Traces That Resemble Us

The Cinematheque, in collaboration with Monte Clark Gallery, presents Traces That Resemble Us

FILM: Nov. 12, 2015 – Dec. 17, 2015;  ART: Nov. 21, 2015 – Jan. 30, 2016

Opening Reception: Monte Clark Gallery, Nov. 21 at 2pm

The Cinematheque, in collaboration with Monte Clark Gallery, presents Traces That Resemble Us, a screening series and art exhibition that explores the intersections between visual art in Vancouver and cinema. Motivated by Jeff Wall’s history as a former film programmer at The Cinematheque, Traces That Resemble Us invites twelve prominent Vancouver-based artists to each program a film that has been influential to his or her practice, and to exhibit artwork for a corresponding group exhibition at Monte Clark Gallery.

Participating artists include Vikky Alexander, Roy Arden, Robert Arndt, Karin Bubaš, Dana Claxton, Stan Douglas, Greg Girard, Rodney Graham, Owen Kydd, Myfanwy MacLeod, Ian Wallace, and Jeff Wall.

Screenings will occur on Thursday evenings from November 12 to December 17 at The Cinematheque, with each film preceded by a special introduction.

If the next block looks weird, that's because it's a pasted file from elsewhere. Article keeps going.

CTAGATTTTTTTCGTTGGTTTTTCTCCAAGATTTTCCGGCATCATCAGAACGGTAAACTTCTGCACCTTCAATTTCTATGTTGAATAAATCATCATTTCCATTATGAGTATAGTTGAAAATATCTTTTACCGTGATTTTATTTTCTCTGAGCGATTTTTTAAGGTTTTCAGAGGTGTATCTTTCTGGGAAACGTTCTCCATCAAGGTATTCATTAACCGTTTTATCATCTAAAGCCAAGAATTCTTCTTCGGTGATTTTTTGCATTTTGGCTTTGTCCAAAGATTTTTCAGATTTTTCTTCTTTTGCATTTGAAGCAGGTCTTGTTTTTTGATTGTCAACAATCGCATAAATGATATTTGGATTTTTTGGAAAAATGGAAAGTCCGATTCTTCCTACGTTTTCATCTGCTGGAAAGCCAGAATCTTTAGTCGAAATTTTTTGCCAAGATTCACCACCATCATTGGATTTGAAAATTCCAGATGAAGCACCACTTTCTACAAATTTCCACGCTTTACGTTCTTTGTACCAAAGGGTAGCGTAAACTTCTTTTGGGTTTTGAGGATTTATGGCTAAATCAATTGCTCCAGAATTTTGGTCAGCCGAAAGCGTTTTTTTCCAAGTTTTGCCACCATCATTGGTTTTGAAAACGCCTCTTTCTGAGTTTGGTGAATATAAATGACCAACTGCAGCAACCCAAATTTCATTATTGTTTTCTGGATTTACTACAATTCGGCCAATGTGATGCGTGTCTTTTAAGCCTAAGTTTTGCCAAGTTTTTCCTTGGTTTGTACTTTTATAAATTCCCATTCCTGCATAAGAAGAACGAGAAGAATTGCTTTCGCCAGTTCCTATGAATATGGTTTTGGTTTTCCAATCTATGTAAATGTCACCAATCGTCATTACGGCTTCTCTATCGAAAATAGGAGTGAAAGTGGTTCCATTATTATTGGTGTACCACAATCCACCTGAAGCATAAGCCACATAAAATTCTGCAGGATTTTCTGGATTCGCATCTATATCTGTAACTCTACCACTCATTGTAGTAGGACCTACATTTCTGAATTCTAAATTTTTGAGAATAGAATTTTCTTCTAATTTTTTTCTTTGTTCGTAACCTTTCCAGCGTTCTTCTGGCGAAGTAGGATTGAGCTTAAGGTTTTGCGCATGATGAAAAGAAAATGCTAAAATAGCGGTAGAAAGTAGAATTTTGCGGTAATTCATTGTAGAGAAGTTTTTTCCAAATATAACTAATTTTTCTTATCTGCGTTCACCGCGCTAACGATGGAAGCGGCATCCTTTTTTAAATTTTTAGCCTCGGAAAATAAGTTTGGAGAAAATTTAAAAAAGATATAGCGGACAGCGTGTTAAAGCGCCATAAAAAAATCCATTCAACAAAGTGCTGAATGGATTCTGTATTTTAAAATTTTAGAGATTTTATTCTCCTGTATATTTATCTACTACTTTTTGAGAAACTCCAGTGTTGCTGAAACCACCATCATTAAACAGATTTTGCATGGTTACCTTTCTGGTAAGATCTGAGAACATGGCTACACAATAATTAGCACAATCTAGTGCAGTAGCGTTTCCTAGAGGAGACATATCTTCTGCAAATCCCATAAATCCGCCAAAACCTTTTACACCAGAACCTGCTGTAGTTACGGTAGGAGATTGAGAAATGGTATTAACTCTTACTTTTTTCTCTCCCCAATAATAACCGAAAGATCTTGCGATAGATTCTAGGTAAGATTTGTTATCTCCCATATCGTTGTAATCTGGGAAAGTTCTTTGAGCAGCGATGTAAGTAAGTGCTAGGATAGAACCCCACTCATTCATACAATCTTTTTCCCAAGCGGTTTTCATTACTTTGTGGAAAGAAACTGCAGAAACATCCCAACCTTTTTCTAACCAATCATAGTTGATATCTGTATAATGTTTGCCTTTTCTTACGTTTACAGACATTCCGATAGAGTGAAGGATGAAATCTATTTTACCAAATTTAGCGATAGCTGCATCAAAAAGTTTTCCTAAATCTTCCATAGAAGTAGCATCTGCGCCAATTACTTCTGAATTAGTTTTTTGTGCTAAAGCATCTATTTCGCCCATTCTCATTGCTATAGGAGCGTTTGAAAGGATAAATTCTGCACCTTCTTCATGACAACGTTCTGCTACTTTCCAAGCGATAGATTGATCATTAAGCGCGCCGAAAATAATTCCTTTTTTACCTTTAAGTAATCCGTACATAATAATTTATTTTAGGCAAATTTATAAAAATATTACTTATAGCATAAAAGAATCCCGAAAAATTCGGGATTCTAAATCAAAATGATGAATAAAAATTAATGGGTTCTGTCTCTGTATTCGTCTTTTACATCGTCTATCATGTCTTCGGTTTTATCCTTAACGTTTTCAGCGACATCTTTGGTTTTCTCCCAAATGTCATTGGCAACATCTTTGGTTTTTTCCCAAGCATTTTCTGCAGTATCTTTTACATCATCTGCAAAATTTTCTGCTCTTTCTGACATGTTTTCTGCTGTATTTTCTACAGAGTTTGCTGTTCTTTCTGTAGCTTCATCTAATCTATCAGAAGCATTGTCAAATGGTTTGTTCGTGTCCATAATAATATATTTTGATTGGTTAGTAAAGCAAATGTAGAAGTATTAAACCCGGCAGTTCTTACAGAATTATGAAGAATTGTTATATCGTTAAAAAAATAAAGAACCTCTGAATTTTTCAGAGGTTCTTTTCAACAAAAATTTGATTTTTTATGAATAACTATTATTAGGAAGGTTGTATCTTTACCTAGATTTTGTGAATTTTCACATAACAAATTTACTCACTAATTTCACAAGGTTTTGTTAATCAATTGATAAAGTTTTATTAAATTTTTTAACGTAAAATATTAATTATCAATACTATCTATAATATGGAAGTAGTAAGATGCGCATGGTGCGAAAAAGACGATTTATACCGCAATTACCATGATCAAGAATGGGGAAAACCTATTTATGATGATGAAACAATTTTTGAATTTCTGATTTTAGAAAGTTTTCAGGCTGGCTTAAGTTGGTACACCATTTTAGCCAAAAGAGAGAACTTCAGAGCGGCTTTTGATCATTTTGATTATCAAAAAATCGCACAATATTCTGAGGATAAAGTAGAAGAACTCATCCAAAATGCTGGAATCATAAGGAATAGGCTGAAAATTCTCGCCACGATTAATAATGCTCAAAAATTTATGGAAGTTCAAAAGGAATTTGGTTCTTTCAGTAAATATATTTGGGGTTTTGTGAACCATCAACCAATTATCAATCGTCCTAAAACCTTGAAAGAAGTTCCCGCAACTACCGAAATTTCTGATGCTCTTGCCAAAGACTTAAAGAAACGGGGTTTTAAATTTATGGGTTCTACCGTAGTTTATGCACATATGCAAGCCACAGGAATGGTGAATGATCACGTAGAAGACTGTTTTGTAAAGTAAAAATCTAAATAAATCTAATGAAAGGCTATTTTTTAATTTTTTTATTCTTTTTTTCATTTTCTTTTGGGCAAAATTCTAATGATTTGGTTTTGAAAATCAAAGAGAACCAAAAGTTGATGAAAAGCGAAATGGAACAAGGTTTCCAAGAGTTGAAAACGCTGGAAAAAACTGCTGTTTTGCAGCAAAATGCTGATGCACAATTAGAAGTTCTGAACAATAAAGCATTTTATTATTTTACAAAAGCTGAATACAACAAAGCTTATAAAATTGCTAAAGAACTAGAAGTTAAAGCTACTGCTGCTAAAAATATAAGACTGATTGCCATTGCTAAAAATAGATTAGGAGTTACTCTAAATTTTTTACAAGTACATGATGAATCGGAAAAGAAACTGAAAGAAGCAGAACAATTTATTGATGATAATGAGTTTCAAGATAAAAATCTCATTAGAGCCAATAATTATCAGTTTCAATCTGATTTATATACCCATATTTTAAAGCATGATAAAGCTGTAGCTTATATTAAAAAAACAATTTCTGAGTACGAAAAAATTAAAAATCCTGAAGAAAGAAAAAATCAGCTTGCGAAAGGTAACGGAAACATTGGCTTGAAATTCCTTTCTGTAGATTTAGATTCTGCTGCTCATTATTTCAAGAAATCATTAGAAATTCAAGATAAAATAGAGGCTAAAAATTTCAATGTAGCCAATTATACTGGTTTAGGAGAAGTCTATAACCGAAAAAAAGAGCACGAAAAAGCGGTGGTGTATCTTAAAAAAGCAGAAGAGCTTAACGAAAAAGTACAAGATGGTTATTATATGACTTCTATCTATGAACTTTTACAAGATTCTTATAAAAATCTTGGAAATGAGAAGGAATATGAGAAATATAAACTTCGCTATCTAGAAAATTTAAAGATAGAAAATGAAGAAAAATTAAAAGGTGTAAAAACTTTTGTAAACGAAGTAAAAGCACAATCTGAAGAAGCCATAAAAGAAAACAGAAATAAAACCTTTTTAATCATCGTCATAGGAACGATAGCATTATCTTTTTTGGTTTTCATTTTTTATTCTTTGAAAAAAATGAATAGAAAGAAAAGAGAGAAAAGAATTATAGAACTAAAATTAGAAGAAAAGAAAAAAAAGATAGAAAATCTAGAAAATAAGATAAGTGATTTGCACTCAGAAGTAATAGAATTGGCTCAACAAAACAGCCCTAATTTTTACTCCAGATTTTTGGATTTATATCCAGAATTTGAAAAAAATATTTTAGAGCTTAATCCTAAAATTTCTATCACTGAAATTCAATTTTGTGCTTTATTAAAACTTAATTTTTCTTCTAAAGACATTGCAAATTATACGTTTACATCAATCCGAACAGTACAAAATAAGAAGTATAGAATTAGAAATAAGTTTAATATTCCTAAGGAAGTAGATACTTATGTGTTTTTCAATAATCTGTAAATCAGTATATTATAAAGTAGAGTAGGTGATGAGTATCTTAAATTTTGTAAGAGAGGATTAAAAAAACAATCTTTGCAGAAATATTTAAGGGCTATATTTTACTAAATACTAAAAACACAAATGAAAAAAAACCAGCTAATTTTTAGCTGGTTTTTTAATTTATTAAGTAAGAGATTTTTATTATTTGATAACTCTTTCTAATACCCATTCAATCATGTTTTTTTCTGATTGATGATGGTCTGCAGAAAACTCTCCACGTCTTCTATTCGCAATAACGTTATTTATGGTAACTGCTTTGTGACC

The art exhibition will run from November 21 to January 30 at Monte Clark Gallery, with an Opening Reception on November 21 from 2:00pm to 4:00pm. Monte Clark Gallery is located at 105 – 525 Great Northern Way, Vancouver.

To coincide with Traces That Resemble Us, participating artist Karin Bubaš has produced a limited-edition print inspired by her film choice, The Night of the Hunter. Click for more details.

“Traces That Resemble Us takes its title from a phrase of Jean-Luc Godard. In one of a series of lectures given at Concordia University in 1978, the auteur claimed that, in cinema, the traces of former images are found in each that follow it. Every image is a history of all other cinematic images. He holds that we — its viewers and makers — are also traces in those images, as our human history is also threaded into that most significant cultural and social phenomenon of the last century: cinema. And the artists in Traces, with their selected films and artworks, evince how these practices also are projected onto it.” – Aaron Peck, excerpted from his essay “Traces That Resemble Us” (2015), available to read in full in the exhibition booklet.